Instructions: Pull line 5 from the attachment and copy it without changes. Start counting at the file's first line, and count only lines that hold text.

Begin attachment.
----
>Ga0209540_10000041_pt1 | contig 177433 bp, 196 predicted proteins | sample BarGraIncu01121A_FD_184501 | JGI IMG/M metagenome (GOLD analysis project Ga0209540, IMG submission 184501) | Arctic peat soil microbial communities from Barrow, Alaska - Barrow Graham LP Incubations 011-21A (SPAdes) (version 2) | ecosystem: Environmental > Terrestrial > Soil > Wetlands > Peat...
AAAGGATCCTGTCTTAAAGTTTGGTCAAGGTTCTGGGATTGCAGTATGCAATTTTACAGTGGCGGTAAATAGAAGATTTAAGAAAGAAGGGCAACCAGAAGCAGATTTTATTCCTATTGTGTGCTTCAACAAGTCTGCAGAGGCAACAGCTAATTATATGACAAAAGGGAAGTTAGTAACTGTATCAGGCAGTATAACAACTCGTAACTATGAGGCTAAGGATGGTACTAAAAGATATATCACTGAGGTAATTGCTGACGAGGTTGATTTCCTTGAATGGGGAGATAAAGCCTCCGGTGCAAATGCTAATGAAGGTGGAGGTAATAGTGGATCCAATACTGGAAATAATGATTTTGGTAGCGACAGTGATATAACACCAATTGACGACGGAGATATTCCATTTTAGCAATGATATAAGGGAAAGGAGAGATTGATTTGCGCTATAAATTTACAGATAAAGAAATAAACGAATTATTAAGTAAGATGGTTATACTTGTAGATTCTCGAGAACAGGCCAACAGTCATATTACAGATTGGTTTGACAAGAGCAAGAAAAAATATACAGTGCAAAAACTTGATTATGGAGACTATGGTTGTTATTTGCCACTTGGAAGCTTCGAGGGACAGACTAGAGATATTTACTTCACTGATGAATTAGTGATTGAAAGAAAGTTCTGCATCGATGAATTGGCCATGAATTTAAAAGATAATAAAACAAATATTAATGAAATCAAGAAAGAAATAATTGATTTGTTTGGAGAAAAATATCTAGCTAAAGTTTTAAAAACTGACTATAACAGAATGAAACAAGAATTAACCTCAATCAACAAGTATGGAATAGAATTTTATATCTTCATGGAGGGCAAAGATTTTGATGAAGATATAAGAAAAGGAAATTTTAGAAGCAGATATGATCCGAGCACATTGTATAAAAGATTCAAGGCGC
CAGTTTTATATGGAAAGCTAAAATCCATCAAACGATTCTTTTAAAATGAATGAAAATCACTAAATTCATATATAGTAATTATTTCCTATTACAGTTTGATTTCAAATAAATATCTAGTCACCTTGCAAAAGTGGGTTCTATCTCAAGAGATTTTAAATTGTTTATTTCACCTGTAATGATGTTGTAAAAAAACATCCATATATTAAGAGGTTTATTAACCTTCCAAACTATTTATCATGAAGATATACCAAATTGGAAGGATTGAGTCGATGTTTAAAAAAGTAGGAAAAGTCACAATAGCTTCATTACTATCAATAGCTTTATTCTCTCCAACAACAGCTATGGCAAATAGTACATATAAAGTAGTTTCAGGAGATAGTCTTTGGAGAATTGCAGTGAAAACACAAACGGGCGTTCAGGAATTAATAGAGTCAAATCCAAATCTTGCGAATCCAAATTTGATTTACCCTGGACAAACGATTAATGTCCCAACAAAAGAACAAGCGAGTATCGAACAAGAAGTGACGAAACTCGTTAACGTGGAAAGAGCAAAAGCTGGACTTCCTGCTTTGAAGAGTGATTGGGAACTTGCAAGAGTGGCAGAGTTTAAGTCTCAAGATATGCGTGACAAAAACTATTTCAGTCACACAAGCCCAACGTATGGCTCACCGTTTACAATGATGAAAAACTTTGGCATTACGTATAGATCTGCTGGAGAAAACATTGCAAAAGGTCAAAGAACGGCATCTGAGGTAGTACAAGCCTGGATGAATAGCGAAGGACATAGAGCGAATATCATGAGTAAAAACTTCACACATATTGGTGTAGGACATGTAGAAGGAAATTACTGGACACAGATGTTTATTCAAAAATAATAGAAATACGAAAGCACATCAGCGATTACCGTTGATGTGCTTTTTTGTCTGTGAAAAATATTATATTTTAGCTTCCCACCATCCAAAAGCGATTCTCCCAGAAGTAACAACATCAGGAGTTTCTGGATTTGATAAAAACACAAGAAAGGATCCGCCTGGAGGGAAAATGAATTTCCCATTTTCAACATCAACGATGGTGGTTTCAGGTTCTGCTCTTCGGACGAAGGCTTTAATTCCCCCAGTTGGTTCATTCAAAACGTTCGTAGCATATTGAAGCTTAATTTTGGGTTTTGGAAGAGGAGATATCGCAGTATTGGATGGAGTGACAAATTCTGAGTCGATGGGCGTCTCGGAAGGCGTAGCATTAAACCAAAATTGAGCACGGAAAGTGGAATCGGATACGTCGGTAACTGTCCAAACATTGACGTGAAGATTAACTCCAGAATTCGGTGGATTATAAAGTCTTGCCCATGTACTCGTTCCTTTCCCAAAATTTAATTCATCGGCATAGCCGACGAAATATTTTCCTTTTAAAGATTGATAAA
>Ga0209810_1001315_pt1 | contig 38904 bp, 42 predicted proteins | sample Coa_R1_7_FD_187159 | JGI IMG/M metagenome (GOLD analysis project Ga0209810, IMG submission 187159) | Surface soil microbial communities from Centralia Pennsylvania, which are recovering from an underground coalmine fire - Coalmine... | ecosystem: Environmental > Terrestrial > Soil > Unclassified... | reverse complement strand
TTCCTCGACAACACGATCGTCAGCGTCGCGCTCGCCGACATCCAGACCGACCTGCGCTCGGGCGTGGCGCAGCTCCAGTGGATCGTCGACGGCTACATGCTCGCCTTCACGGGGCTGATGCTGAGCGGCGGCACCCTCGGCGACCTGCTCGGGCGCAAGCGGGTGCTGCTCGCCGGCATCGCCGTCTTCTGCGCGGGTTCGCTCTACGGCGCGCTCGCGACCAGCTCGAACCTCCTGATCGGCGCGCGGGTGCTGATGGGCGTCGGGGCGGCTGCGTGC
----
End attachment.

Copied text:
TTCCTCGACAACACGATCGTCAGCGTCGCGCTCGCCGACATCCAGACCGACCTGCGCTCGGGCGTGGCGCAGCTCCAGTGGATCGTCGACGGCTACATGCTCGCCTTCACGGGGCTGATGCTGAGCGGCGGCACCCTCGGCGACCTGCTCGGGCGCAAGCGGGTGCTGCTCGCCGGCATCGCCGTCTTCTGCGCGGGTTCGCTCTACGGCGCGCTCGCGACCAGCTCGAACCTCCTGATCGGCGCGCGGGTGCTGATGGGCGTCGGGGCGGCTGCGTGC